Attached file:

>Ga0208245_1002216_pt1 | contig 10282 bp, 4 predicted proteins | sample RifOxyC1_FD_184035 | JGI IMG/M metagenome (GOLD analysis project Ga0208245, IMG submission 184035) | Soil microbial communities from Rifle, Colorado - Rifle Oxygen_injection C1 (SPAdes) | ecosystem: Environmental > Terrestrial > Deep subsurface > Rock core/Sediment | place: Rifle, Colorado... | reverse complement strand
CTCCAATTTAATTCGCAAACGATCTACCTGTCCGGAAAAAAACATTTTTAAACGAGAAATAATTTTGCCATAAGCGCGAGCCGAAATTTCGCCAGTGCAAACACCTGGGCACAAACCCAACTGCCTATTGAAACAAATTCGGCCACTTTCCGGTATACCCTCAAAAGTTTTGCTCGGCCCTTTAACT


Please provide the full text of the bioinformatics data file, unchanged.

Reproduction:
>Ga0208245_1002216_pt1 | contig 10282 bp, 4 predicted proteins | sample RifOxyC1_FD_184035 | JGI IMG/M metagenome (GOLD analysis project Ga0208245, IMG submission 184035) | Soil microbial communities from Rifle, Colorado - Rifle Oxygen_injection C1 (SPAdes) | ecosystem: Environmental > Terrestrial > Deep subsurface > Rock core/Sediment | place: Rifle, Colorado... | reverse complement strand
CTCCAATTTAATTCGCAAACGATCTACCTGTCCGGAAAAAAACATTTTTAAACGAGAAATAATTTTGCCATAAGCGCGAGCCGAAATTTCGCCAGTGCAAACACCTGGGCACAAACCCAACTGCCTATTGAAACAAATTCGGCCACTTTCCGGTATACCCTCAAAAGTTTTGCTCGGCCCTTTAACT